by Gwen Hayes
Published April 25th 2010
Kindle Edition, 226 pages
Layney Logan, girl reporter.
That's all she's ever wanted to be. This year, her senior year, not only does she have to share the coveted Senior Editor position with her arch nemesis, Jimmy Foster, she also has to figure out how to keep the school paper alive. With the local paper closing and the school cutting Journalism from the budget, it's a long shot. Working side-by-side with Foster, the guy she likes to call Lucifer, makes it even worse.
The only thing Layney dislikes more than swimming in the high school dating pool is Jimmy Foster thinking he got the best of her, so she takes his ridiculous newspaper assignment--to go on twelve blind dates--to prove his powers of darkness won't work on her. The trouble is, the more she learns about herself on her journey of bad blind dates, the more she wonders if maybe Foster has known her better than she knows herself all this time.
And maybe she should have trusted him with the secret she’s kept for four years—the secret that broke them up to begin with.--Goodreads
|Great novel! 4 stars!|
This book took me by surprise. It seems like a regular, cute contemporary read, but it dealt with some really serious issues and not just the problem of "my high school newspaper doesn't have funding."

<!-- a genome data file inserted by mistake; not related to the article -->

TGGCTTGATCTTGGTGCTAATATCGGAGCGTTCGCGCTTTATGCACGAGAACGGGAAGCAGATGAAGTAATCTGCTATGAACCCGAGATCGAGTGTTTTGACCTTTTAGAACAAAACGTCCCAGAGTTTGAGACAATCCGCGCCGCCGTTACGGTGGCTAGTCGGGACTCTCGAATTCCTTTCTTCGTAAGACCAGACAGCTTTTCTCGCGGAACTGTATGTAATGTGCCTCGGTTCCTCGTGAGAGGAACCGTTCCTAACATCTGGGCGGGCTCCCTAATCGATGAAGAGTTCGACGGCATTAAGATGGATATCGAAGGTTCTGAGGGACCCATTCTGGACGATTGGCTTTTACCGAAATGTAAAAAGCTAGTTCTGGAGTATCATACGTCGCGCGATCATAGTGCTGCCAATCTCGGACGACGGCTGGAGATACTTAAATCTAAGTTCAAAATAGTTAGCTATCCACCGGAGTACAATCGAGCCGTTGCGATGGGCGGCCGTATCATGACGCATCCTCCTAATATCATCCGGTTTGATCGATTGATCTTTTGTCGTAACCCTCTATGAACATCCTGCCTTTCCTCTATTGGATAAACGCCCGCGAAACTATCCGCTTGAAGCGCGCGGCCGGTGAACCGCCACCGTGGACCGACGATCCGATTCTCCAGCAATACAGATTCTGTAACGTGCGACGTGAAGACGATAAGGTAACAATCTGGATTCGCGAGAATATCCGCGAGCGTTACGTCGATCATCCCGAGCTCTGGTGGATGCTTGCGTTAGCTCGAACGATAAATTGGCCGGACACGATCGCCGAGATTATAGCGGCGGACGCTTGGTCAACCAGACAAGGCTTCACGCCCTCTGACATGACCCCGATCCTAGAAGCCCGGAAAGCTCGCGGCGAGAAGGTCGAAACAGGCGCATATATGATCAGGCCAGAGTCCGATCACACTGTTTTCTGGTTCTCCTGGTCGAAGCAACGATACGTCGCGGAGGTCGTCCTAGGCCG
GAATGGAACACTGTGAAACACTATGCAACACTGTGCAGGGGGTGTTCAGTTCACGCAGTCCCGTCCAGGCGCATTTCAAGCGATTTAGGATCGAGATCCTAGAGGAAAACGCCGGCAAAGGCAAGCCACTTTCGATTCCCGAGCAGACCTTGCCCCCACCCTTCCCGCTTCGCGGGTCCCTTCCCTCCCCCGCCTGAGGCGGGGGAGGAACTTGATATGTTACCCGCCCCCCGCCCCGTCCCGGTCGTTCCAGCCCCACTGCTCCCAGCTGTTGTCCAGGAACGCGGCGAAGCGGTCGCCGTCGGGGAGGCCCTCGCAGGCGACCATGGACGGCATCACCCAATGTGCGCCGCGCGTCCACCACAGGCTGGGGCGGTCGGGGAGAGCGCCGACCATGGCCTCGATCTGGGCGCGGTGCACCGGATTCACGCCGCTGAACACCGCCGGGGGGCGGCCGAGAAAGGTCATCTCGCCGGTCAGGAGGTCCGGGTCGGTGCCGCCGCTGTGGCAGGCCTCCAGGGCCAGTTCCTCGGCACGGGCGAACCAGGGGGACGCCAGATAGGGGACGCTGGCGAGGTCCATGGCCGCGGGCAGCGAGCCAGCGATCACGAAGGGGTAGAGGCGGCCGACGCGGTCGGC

Layney is a very likable, relatable protagonist. Many people, especially your typical high schoolers may find that she is bossy and uptight, but I still liked her. The lines with her and Foster were hilarious! Those two are meant to be! I thought the reason to why the two broke up in the first place was over something childish, but really they broke up over something much much more awful than the reason Foster thinks.
The secret Layney carries was so unexpected and terrible! When she finally talks about it was really heartbreaking and to tell you the truth; it was scary.
Ok, I realize I haven't even mentioned the main plot of the novel, so here goes. To getting funding for their school's newspaper, the characters are creating a calendar featuring a boy for each month and Layney has to go on a date with each of these boys to write about them at the very end of the calendar answering the question, What does a girl want in a guy? So you can see how I thought this novel was a cute and funny read, and it was, but it also talked about some serious topics.
The best part of the book was the ending! The ending was just perfect! :)